Having spent much of my youth watching Monty Python, I am good at spotting things that fall within the jurisdiction of John Cleese’s ‘Ministry of the Bleeding Obvious’. This came to mind when reading a recent Harvard Education Letter which spoke about research by the (American) National Research Council into ‘Deeper Learning’, which discovered that ‘abilities such as critical thinking and problem solving are associated with positive outcomes in the labour market, health and civic engagement’ (Harvard Education Letter, March/April 2013). Furthermore, the research found that ‘deeper learning’ could be developed by encouraging questioning, engaging learners in challenging tasks, providing supportive guidance and feedback, motivating students, and using formative assessment.
Well, duh! (As one of my eight grade students might have put it.)
I wouldn’t disagree with anything that the researchers have found; what bothers me is that the same insights could have been gained by having a conversation with just about any of the teachers with whom I have worked over my career. They know ‘deeper learning’ when they see it, and they know it happens when students are encouraged to build on their natural curiosity, unstressed by the fear of failure, and supported and guided in constructing knowledge from their personal experiences. Of course, I can’t rule out the possibility that my colleagues were a uniquely talented sample of teachers; however, while I know that I have had the good fortune to work with some of the best in the profession, I also know that their views are broadly representative.
Unfortunately, while feeling depressed about the fact that these research findings were presented as a revelation, I then found that in the UK the ‘Ministry of the Bleeding Obvious’ has been taken over by the ‘Ministry of the Just Plain Stupid’. Michael Gove, the UK Minister of Education, is now planning to replace GCSE exams (the ones they take at 16) with something called ‘I –levels’, which will be calibrated with an 8-point numerical scale, and eliminate course work. Ahhh, the nostalgia!
I can almost feel sorry for Michael Gove. He has the problem of finding a way to restore English education to the magnificence of the past, when school exams were tough enough to identify those pupils in the selective Grammar schools who had learned to conform to the expectations of their teachers, and who might therefore be granted a scholarship to a Public School to learn alongside true gentlemen, and thence to proceed to university. (True gentlemen, of course, have the right instincts bred into them, and so could be admitted to university by less rigorous methods than examinations; women, of course, didn’t need education at all.) This all went wrong in the seventies, with the introduction of comprehensive schools and the increase in the number of universities, which resulted in a large part of the population realizing that they, too, could aspire to a degree. At about the same time so-called ‘educators’ (all of whom were clearly troublemakers, probably hippies and possibly communists) introduced ideas such as course work, collaborative learning, a de-emphasis on exams, and the possibility that all students might have the potential to succeed if allowed to.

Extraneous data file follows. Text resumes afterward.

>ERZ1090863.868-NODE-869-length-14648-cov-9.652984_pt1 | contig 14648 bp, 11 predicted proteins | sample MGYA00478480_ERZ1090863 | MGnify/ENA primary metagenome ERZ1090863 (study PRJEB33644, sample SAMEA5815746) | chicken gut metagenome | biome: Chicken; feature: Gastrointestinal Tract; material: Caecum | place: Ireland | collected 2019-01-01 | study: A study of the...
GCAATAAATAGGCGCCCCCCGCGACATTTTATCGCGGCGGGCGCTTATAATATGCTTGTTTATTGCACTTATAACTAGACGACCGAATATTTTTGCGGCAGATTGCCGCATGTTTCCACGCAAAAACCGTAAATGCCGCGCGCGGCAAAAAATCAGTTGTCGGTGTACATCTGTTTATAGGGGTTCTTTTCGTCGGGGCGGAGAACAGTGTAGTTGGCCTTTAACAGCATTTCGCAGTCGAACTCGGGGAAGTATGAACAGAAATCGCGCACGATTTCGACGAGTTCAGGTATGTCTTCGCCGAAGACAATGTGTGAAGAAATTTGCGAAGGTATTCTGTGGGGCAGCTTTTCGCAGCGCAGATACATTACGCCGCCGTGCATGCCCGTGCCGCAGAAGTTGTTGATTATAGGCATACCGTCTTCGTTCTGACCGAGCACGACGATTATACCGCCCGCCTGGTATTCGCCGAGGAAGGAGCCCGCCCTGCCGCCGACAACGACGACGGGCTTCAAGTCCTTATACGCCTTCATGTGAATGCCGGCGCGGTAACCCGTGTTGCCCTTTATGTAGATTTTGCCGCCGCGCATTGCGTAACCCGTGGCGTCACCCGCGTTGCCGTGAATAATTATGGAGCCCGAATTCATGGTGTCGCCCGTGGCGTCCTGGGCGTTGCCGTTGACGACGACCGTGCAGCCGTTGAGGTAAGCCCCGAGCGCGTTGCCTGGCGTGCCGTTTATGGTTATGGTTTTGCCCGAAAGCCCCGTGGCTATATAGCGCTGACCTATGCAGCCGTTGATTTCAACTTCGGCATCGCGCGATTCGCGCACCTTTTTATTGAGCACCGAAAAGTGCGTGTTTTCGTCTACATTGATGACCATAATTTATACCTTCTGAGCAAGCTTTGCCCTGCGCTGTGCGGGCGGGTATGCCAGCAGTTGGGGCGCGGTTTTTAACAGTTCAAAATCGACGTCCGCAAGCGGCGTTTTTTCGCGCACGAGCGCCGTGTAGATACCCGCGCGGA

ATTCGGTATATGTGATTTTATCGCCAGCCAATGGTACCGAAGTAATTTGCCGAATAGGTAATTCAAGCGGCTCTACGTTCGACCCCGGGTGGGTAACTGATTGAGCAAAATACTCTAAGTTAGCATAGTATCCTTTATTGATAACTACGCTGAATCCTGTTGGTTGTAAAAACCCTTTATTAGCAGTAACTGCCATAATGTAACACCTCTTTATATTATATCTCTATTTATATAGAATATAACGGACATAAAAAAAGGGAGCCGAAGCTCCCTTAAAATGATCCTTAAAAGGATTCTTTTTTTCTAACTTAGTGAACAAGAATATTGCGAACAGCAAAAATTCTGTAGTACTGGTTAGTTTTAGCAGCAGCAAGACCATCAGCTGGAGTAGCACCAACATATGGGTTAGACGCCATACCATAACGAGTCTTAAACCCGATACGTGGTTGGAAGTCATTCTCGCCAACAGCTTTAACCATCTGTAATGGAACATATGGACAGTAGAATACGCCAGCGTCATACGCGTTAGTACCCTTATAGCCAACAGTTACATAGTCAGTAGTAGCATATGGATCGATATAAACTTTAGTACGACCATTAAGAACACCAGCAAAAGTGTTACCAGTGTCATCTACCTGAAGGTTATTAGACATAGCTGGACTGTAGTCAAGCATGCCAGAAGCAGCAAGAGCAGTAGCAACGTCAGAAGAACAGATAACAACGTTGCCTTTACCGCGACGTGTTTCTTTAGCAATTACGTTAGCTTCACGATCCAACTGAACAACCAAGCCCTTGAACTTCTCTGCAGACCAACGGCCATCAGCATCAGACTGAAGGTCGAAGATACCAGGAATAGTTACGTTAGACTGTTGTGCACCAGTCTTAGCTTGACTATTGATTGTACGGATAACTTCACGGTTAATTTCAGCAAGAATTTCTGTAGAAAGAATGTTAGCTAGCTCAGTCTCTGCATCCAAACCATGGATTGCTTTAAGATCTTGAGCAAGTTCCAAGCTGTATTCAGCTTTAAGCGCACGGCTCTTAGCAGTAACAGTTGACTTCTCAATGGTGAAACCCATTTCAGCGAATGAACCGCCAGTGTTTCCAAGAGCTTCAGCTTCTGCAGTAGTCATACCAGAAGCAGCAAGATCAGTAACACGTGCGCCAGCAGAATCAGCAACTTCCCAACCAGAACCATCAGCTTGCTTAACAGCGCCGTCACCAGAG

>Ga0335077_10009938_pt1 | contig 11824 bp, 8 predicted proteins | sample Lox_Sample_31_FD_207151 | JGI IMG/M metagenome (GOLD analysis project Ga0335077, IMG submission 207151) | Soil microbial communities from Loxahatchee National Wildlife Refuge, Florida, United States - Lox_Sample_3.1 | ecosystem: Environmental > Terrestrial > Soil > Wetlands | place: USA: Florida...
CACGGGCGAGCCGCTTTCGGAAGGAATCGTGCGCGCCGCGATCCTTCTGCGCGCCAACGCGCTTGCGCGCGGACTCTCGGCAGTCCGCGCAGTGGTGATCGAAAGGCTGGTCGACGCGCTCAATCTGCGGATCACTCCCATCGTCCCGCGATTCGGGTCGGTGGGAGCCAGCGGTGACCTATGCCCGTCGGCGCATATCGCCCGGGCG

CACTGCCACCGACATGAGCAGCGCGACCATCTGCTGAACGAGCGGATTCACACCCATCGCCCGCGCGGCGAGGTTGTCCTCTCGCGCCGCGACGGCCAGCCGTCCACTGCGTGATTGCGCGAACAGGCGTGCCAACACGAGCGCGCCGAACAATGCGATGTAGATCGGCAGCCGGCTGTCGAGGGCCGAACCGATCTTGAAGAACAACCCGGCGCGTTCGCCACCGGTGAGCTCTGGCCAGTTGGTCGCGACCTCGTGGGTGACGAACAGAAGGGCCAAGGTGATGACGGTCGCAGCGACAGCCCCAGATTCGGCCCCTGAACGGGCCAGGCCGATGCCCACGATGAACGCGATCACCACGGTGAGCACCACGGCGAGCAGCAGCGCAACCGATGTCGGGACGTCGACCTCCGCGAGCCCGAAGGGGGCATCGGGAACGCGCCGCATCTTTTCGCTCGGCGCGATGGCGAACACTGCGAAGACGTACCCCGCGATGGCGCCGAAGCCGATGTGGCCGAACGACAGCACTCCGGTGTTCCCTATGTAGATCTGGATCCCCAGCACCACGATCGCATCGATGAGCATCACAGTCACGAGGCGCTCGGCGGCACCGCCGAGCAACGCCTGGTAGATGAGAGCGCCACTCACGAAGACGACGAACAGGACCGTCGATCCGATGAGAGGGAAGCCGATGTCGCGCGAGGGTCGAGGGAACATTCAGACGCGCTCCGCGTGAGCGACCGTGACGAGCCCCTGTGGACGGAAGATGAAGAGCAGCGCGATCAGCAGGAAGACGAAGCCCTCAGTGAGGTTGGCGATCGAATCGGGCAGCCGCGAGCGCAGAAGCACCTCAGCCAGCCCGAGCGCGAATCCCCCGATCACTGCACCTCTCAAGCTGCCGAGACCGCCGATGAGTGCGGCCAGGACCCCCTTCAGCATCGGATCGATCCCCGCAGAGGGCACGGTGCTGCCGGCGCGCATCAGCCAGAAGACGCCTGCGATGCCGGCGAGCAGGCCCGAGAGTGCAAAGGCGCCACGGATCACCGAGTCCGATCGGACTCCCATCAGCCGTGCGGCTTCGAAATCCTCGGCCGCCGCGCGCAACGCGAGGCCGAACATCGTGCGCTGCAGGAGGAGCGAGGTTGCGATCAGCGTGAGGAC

The result was a nightmare. University places were numerous enough to create demand, but not numerous enough to meet it, and so admission became even more selective. Out went the practice of interviewing all candidates, as examination results provided an easy, cheap, and above all defensible method. Unfortunately, the changes of approach in the content and assessment of the school curriculum meant that a far higher proportion of students were succeeding, getting good grades and clamouring to attend university.
Faced with the problem of a curriculum that is producing more students who succeed in school, but insufficient university places to accommodate those who qualify, what solution is obvious to Gove? Of course, reduce the number of students who succeed in school! Hence the need to return to a model that depends entirely upon examination results, (excluding all of those with different forms of intelligence), and restore a curriculum that is likely to deter anyone with imagination or creativity.
Footnote: When asked about the fact that a raft of education experts, including his own previous advisor, consider that his last set of proposed curriculum reforms were not well thought out, simply declared that the experts were wrong, and were all Marxists!